The restoration of imperial rule in 1868 ushered in a wave of modernisation in Japan that was quick to revolutionise almost every industry in touched. Trends for Western clothing in the 19th century saw a reduction of traditional textile craft, though this briefly declined as kimonos came back in fashion the following century. Though WW2 and industrialisation pushed kimono wearing and traditional textiles further into the realm of national costume and craft, where it now finds itself rooted today.
There’s nothing like seeing Japanese textiles up close with your very own eyes, as this is when you’ll really get a sense of just how much skill goes in to each piece. Regardless of the fibre of material, Japanese textiles mostly commonly use plain (tabby) Twill Weave Satin Weave and brocade. Photographs really don’t do these examples of their skill justice, you simply have to see them for yourself.
The wide variety of techniques employed by textile workers across the centuries reflects the attention to detail found in each and every piece. Coloured damasks (donsu) used dyed silk warp threads and weft threads in contrasting colour to achieve their detail. This is in contrast to floating-weft or floating-warp satin (shusu) which was more commonly embroidered and used for aristocratic textiles.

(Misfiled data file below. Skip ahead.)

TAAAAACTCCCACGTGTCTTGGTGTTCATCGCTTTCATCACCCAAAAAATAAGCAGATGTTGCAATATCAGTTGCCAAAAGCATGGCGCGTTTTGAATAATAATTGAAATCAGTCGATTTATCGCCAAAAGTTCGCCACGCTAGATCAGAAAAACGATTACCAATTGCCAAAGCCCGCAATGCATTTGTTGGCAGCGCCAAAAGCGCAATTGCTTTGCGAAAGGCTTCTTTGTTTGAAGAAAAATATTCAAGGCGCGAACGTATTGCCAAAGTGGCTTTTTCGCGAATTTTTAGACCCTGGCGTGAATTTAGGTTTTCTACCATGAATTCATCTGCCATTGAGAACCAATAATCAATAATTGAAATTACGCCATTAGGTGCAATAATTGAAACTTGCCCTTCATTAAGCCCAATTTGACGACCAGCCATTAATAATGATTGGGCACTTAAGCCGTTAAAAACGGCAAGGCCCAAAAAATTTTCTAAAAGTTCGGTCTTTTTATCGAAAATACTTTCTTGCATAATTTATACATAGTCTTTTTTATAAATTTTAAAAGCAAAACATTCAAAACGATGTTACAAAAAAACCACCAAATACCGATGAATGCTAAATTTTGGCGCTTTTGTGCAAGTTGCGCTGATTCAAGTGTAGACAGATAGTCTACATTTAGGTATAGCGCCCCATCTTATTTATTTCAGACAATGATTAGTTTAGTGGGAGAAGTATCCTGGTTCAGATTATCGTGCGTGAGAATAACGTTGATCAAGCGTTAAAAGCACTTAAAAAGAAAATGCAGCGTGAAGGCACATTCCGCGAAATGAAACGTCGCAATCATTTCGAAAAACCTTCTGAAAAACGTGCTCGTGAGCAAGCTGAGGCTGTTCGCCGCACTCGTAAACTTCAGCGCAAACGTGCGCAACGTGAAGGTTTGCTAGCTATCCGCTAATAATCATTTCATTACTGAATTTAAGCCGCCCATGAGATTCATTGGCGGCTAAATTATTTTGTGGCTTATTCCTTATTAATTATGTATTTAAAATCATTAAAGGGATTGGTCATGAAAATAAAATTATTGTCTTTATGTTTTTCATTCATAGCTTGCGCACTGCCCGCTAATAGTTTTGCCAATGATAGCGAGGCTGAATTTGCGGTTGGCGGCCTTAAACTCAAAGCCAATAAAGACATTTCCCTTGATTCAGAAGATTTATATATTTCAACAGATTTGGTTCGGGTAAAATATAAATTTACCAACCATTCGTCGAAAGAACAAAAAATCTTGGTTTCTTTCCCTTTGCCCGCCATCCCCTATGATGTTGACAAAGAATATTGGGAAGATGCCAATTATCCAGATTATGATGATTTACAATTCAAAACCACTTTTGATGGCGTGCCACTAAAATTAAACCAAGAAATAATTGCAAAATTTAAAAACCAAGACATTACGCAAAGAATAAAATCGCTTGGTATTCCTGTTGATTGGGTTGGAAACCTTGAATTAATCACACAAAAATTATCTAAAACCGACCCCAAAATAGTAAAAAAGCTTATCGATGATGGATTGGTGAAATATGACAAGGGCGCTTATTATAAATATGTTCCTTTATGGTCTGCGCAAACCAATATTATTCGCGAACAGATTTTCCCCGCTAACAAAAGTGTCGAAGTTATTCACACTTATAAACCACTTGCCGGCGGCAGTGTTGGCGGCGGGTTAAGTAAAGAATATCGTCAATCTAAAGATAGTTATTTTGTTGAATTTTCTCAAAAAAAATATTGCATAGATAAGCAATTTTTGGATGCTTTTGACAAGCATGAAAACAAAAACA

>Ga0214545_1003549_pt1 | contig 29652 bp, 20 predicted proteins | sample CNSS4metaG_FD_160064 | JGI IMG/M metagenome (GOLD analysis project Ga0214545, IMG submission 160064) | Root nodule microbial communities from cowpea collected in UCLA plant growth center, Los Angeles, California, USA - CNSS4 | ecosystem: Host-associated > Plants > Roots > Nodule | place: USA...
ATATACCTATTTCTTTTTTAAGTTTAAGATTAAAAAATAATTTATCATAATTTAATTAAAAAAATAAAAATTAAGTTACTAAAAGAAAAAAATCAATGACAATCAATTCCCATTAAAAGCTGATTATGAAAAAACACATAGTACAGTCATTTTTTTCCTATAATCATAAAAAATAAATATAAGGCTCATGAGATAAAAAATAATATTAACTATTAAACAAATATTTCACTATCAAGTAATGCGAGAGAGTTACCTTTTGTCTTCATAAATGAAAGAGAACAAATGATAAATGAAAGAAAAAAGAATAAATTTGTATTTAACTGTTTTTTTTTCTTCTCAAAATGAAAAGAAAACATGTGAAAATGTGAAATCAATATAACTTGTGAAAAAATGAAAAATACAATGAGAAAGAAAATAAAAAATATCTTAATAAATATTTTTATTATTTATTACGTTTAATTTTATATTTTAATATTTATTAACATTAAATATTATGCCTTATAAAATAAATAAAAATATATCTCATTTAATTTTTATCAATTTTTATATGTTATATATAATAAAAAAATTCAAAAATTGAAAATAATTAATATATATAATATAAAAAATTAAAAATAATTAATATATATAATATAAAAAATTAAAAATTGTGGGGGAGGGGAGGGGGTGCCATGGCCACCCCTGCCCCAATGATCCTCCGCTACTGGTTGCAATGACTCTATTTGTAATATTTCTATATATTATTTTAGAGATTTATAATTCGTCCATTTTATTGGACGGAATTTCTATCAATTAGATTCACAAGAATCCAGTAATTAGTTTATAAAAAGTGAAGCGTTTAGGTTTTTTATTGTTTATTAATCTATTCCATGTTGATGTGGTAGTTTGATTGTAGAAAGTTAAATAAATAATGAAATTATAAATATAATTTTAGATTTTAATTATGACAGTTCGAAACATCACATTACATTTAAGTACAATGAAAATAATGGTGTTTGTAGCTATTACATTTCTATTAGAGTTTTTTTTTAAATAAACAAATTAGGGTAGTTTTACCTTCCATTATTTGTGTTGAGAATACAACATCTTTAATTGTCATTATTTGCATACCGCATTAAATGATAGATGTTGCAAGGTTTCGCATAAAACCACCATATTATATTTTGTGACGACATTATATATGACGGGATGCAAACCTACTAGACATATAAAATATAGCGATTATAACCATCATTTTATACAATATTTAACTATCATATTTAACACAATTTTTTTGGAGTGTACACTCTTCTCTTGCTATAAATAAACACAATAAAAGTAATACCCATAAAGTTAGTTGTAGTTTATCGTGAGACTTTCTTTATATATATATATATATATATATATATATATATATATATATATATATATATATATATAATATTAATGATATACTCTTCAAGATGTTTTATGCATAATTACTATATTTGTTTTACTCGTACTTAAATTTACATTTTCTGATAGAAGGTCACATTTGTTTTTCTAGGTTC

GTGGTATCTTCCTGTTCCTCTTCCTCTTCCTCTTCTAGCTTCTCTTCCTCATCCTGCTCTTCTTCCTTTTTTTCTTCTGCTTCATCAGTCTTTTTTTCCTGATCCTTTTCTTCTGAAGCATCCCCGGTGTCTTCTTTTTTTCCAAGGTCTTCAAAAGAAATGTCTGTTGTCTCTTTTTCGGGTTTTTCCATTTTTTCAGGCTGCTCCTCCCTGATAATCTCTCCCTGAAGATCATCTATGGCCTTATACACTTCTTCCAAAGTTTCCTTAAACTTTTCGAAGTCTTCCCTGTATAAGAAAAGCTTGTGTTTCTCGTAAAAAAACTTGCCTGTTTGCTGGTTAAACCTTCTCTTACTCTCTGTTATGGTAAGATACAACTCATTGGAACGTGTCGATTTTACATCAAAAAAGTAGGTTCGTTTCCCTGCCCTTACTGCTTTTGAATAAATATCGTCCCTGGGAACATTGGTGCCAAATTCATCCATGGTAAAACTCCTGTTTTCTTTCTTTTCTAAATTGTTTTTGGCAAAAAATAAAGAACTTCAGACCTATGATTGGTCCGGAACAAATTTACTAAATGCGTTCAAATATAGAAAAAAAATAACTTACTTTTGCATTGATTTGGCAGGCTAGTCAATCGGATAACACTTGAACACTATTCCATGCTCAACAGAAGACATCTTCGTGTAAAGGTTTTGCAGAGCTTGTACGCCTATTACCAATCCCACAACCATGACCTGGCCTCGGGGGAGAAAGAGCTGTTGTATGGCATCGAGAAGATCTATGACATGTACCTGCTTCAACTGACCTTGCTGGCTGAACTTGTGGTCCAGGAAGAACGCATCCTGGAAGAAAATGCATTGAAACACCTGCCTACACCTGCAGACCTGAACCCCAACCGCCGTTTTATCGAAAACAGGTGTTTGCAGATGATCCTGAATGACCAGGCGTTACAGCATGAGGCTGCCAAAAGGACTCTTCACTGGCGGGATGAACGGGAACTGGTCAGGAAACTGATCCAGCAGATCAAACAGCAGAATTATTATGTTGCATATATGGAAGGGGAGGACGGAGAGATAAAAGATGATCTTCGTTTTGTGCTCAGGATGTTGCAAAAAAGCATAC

Patterned twill (aya) and twisted-warp gauze have been used together since the Nara period to achieve the inimitable style often observed in loose trousers (hakama) and stiff jackets (kamishimo).
Lots of the beauty that you can observe in Japanese textiles is the result of extensively developed dyeing techniques, which have evolved over centuries and created some incredible textile history! These techniques include paste-resist, shaped-resisted, ikat, and combinations of different methods to achieve bold and unique styles.
Since the textile industry began in Japan, many methods have come in and gone out of fashion. These include wax-resist dyeing (batik), which was quickly replaced with paste-resist methods such as stencil (katazome) and freehand dyeing (tsutsugaki).
Shaped resist dyeing is often referred to as shibori, which in Japanese literally means tie-dyed, although this doesn’t begin to cover the huge range of shibori techniques that exist! Generally speaking, the term refers to dyeing the cloth and creating a unique design by binding, twisting, folding, stitching or compressing the fabric. These binding methods are often known as bound resist, and are regarded as a very refined and precise way to achieve the stunning colours used in textiles such as kimonos. The first example of shibori textiles have been dated to around the 8th Century, its continued use today giving you an idea of just how important this method has been in Japanese culture. If you visit Japan you will able to experience just how diverse and effective this method is, and what remarkable results it can have.